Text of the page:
I would not win a fight.
Sometimes, I like to tell myself a nice story that I would win a fight. I’d be the gawky kid from the movies. My jock nemesis would load up to swing at me, and as the popular cheerleader (who really likes gawky kids, but doesn’t know it yet) watched on, I would perform some feinting, unexpected acrobatic nonsense to duck and make him look stupid, catching him off-balance and knocking him over like Luke Skywalker did to the Elephant Walker on Hoth.
Nope, I would definitely not win a fight. You know how I know? Because statistics works, and nine times out of ten, David doesn’t beat Goliath.
I tell this story for one reason: despite not practicing investable habits, many entrepreneurs cannot understand why they are unable to raise capital from investors. “They should give me money,” you might say. “My thing is awesome.”
I have bad news: they shouldn’t fund you, just like gamblers shouldn’t bet on me winning in a boxing match. Your thing might be awesome, but it also has untenable, unbankable levels of risk.
I have some more bad news: Despite that story you tell yourself about being the exception to the “9 out of 10 businesses fail” rule, the truth (note no capital “T”) is that you being in charge of it actually makes it higher-risk. Statistically, David does not beat Goliath.
You sense this. Yet, you’ve convinced yourself that you are a good investment.
What makes you investable? The same types of things that would make me a better bet in a boxing ring.
Winning in the boxing ring is a complex cascade of factors, but it boils down to me eating my veggies.
If I don’t commit to eating my veggies, how can I expect to arrive at the gym physically and mentally prepared to work the punching bag?
If I don’t arrive to the gym in the right state, how can I expect to gain benefit from working the punching bag?
If I can’t work the punching bag, how can I expect to benefit from training one-on-one with a coach?
If I can’t benefit from one-on-one training with a coach, how can I expect to spar effectively?
If I can’t spar effectively, how can I expect to win practice fights?
If I can’t win practice fights, how can I expect to win actual fights?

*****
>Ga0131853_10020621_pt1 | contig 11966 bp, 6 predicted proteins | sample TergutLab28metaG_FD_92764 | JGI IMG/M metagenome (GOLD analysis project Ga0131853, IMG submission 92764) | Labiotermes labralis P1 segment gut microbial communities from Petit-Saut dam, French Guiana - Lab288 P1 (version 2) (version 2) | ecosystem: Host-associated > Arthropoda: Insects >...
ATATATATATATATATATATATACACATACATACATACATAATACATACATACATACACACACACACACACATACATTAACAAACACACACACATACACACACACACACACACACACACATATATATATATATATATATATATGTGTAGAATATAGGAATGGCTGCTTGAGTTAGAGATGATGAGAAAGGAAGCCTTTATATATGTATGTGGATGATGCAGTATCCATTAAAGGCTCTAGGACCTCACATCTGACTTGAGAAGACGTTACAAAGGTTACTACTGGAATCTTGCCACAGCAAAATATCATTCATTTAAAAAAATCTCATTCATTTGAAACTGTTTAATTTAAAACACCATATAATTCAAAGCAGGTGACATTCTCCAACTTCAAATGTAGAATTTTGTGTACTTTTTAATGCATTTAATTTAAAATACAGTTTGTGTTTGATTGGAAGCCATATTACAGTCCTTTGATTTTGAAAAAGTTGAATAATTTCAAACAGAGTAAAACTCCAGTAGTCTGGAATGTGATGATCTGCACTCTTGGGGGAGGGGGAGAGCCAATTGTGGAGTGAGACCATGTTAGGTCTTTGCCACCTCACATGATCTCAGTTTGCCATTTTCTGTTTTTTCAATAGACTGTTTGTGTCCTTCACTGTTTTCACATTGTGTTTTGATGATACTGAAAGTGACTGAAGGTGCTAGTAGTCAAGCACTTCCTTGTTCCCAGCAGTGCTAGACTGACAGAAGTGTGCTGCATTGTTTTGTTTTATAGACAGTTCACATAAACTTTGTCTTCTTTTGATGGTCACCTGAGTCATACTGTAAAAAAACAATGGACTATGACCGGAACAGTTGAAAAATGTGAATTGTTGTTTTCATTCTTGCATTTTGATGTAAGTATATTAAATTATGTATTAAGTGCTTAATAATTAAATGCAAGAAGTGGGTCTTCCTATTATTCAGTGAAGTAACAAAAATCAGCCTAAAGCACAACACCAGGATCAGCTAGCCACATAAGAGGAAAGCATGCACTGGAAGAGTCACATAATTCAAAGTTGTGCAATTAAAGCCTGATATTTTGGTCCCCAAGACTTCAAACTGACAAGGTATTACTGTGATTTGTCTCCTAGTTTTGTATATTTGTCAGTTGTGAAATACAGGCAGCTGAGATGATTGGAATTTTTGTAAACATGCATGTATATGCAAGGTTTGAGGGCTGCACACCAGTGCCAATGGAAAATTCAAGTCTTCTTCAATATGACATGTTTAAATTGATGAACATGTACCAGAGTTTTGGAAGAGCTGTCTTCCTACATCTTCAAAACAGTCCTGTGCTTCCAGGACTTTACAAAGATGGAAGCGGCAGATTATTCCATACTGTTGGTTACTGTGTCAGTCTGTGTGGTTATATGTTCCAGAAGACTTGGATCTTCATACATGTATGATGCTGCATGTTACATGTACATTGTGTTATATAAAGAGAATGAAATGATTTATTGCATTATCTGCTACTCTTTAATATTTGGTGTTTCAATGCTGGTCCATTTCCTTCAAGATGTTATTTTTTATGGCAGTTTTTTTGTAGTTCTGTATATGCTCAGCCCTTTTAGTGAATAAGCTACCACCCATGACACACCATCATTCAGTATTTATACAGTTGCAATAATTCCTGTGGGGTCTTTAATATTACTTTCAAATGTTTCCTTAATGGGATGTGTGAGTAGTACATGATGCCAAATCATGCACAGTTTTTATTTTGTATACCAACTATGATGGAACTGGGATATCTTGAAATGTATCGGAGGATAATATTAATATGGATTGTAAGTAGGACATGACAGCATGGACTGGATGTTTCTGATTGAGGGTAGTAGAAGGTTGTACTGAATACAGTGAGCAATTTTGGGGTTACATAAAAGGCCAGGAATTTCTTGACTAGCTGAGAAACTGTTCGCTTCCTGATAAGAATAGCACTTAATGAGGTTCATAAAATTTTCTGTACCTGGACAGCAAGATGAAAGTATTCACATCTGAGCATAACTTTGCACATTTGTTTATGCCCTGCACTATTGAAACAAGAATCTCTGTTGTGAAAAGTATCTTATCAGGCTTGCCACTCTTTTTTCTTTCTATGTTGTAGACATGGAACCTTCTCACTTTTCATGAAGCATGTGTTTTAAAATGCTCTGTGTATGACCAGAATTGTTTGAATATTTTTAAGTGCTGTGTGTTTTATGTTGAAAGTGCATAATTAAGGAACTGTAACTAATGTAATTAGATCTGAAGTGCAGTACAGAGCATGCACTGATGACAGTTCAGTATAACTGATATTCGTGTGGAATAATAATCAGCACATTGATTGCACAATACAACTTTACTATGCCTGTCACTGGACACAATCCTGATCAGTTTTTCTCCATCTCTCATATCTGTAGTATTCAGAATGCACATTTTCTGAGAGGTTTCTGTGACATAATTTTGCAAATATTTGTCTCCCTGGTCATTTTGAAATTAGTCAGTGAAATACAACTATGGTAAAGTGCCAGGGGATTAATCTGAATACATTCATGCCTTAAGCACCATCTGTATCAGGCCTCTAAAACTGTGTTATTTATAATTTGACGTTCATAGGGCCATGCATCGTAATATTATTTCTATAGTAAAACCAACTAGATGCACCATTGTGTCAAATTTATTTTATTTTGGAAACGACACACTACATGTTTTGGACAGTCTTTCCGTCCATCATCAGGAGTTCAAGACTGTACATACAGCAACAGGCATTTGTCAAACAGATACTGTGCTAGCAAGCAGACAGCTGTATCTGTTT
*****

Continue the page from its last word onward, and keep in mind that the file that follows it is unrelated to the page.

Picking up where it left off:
Maybe the sun will get in my opponent’s eye, and I can land the perfect punch? It worked for David.
Winning a boxing match is not something that happens to you.
It is something that happens because of who you are and what you’ve been practicing. It is something that happens because you’ve been eating your veggies.
Similarly, raising money is not something that happens to you, it is something that happens because of who you are and what you’ve been practicing:
- Have you been practicing articulating a goal, enrolling others to help you work towards that goal, then achieving that goal?
- Have you been practicing identifying your biggest risks, and executing on plans that mitigate those risks?
- Have you been practicing turning $1 of capital into $2 of revenue?
- Do you have evidence that your team can start to make that $2 become $3 or $4?
The good news is that there is good news.
An investor is looking to check only one box in evaluating you: does this team make plans, then make real progress on those plans?
Investability is not something that gets handed to you, it is an outward signal of who you are, as an individual, as a team, and as an organization.
The good news is that upgrading who you are as an individual, team, and organization starts with a simple question: have you been eating your veggies?
Thanks to Christopher Pagels for reading drafts of this post.